Dangerous Visions and New Worlds in College & Research Libraries

By Erin A. Cech
College & Research Libraries
July 2022

Dangerous Visions and New Worlds: Radical Science Fiction, 1950 to 1985. Andrew Nette and
Iain McIntyre, eds. Oakland, CA: PM Press, 2021. 216p. Paper, $24.60 (ISBN: 978-1629638836).
This essay collection on mid-20th century American and British science fiction literature is next in a series of overviews of “outsider” print fiction from PM Press that includes Girl Gangs, Biker Boys, and Real Cool Cats: Pulp Fiction and Youth Culture, 1950 to 1980 (2017) and Sticking It to the Man: Revolution and Counterculture in Pulp and Popular Fiction, 1950 to 1980 (2019). This review of science fiction features two groundbreaking New Wave science fiction publications in the book’s title: the magazine edited by Michael Moorcock, New Worlds, and Harlan Ellison’s Dangerous Visions short story collections. The era covered by editors and authors Andrew Nette and Iain McIntrye primarily covers what they call the “long sixties,” but also encompasses novels and writers that address “radical” themes such as sexual politics, environmentalism, and social revolution outside that time period. Nette and Mcintyre include writers considered the stars of this era—Philip K. Dick, Ursula K. Le Guin, James Tiptree, Jr., Robert A. Heinlein—but the strength of this collection is its inclusion of writers less well known to science fiction scholarship and fandoms: the Brothers Strugatksy, Judith Merril, Louise Lawrence, Larry Townsend. Other writers included are connected to others in the networks of science fiction history. Luminaries like Octavia E. Butler had an early short story purchased by Harlan Ellison for an as-yet unpublished Dangerous Visions volume.

The book’s chapters also offer insight into the changing publishing industry, and to economic and political systems that determined whose stories got published. The authors address how science fiction sought not only legitimization as literature but also transformed into a commercialized multimedia industry. Many of the science fiction writers included in this collection did not have the privilege to write literary fiction and wrote for publishers who wanted work that could easily sell. The growth of the paperback novel medium was central to the history of popular culture. Some of these science fiction writers wrote using pseudonyms, not necessarily to cover their gender, but also to conceal their real-life identities or workplaces that might look askance at association with science fiction and its fan cultures.

However, this did not stop science fiction and pulp writers from using their work as a vehicle
for other ambitions: aesthetic, experimental, and political.

The editorial approach is archival, with choices guided more by contributor interest than editorial design. This allows for some conspicuous and disappointing omissions. For example, the chapter on Samuel Delany covers Heavenly Breakfast, a memoir about living in a New York City commune in 1967–1968 that provides an excellent thesis about how these experiences are reflected in his science fiction. That said, there is little here that considers the breadth of Delany’s work in the decades covered by this book. The omission of a fuller discussion of writers gestured to, such as Joanna Russ, or themes like Buddhism and science fiction, is disappointing. Connecting threads with more contemporary science fiction writers and with genres like cyberpunk, Afrofuturism, and queer science fiction would also make the work a stronger contribution for general collections. The reader hoped for an account of Theodore Sturgeon’s groundbreaking 1953 short story about aliens and homophobia, “The World Well Lost,” and Sturgeon’s subsequent blacklisting by some science fiction publishers.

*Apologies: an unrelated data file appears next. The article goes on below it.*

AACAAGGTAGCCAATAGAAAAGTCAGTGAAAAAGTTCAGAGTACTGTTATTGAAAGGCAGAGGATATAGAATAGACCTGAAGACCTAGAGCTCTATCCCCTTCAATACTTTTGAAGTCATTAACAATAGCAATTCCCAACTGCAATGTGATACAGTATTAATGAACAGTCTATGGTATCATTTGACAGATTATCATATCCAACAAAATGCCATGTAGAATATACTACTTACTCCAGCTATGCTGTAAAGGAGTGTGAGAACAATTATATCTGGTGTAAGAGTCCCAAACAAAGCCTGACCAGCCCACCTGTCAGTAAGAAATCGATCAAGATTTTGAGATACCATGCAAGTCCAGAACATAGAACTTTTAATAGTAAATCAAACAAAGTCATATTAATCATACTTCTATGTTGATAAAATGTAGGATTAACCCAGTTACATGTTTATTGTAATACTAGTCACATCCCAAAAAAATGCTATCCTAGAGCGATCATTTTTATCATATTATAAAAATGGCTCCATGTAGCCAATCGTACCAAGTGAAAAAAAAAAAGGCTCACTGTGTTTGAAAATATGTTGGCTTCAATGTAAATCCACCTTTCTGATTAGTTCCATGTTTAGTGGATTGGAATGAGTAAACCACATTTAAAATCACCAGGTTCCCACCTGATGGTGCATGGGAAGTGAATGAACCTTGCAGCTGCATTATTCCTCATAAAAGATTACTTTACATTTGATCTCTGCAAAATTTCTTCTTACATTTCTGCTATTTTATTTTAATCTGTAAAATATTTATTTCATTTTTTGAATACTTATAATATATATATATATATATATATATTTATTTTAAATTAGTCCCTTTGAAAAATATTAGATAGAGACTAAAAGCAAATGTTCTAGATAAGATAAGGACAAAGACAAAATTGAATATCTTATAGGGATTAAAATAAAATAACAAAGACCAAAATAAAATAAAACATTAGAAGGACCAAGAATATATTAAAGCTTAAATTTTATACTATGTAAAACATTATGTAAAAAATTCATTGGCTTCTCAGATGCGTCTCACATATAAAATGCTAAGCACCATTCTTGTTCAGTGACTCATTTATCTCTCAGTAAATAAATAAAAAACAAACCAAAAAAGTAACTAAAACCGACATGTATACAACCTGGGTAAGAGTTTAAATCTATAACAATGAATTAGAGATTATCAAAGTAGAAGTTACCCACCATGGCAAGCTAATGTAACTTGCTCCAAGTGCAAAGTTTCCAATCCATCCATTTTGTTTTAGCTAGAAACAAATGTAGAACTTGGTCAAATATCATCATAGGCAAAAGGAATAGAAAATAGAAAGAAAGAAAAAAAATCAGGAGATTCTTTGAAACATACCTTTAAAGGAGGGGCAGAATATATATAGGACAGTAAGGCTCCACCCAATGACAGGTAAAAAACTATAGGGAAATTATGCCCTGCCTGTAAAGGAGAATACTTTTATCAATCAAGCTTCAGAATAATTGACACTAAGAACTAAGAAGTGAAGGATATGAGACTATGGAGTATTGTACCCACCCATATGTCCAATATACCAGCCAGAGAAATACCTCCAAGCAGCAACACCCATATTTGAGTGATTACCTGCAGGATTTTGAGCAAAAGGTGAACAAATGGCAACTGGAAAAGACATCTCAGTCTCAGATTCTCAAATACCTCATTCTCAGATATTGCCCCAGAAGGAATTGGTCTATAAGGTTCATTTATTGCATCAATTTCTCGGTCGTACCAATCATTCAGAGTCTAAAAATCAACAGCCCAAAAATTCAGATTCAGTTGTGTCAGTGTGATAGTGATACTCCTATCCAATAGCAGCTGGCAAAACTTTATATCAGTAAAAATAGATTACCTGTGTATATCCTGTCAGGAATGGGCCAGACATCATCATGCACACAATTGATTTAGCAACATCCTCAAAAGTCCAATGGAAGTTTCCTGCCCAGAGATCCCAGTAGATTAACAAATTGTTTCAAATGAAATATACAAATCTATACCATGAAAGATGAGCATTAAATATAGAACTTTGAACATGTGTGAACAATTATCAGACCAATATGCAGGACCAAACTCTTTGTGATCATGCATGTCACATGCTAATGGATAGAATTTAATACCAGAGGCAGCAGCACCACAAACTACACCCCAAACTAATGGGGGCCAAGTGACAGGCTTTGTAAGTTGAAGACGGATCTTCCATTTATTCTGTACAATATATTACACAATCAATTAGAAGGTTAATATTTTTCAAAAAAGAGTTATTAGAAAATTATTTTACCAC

However, in keeping with the archival approach, the book offers encounters both unique and unexpected—material that one did not expect to find. Nearly every chapter/essay includes an array of color book covers for books whose writers are not necessarily discussed at length in the text. These images may lead researchers down new and fascinating rabbit holes.

Following their earlier work, Nette and McIntyre also position the changes in science fiction
content in relation to the changes in the publishing industry. The chapter on a publisher of
science fiction/pornographic paperbacks, “Speculative Fuckbooks: The Brief Life of Essex
House, 1968–1969,” by librarian Rebecca Baumann, is a particularly valuable contribution.
Dangerous Visions and New Worlds provides far more than the introductory summaries one
might find in reference sources like Wikipedia. Careful attention is paid to lesser-known writers,
such as Jean Marie Stine and Alice Louise Ramirez, and its inclusion of them as science fiction
pioneers is valuable, necessary work. This work is also more suited for general reading rather
than scholarly research (bibliographic references or footnotes not included), although the analy-
sis provided is certainly of that caliber.—Ann Matsuuchi, LaGuardia Community College, CUNY
Erin A. Cech. The Trouble with Passion: How Searching for Fulfillment at Work Fosters Inequal-
ity. Los Angeles, CA: University of California Press, 2021. 344p. Paper, $29.95 (ISBN: 978-

Dangerous Visions and New Worlds: Radical Science Fiction, 1950 to 1985